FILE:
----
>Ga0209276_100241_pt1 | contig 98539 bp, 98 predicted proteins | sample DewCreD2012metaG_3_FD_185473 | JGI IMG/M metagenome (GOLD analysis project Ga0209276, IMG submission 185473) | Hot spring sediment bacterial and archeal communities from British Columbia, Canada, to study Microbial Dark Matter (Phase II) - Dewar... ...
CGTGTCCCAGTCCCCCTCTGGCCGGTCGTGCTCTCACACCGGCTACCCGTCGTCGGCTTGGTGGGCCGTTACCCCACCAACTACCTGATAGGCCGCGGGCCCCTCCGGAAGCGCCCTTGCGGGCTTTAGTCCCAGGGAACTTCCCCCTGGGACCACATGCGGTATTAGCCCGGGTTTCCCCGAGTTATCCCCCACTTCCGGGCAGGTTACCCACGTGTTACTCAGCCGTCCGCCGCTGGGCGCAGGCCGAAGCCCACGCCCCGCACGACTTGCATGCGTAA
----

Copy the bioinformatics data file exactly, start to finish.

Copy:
>Ga0209276_100241_pt1 | contig 98539 bp, 98 predicted proteins | sample DewCreD2012metaG_3_FD_185473 | JGI IMG/M metagenome (GOLD analysis project Ga0209276, IMG submission 185473) | Hot spring sediment bacterial and archeal communities from British Columbia, Canada, to study Microbial Dark Matter (Phase II) - Dewar... ...
CGTGTCCCAGTCCCCCTCTGGCCGGTCGTGCTCTCACACCGGCTACCCGTCGTCGGCTTGGTGGGCCGTTACCCCACCAACTACCTGATAGGCCGCGGGCCCCTCCGGAAGCGCCCTTGCGGGCTTTAGTCCCAGGGAACTTCCCCCTGGGACCACATGCGGTATTAGCCCGGGTTTCCCCGAGTTATCCCCCACTTCCGGGCAGGTTACCCACGTGTTACTCAGCCGTCCGCCGCTGGGCGCAGGCCGAAGCCCACGCCCCGCACGACTTGCATGCGTAA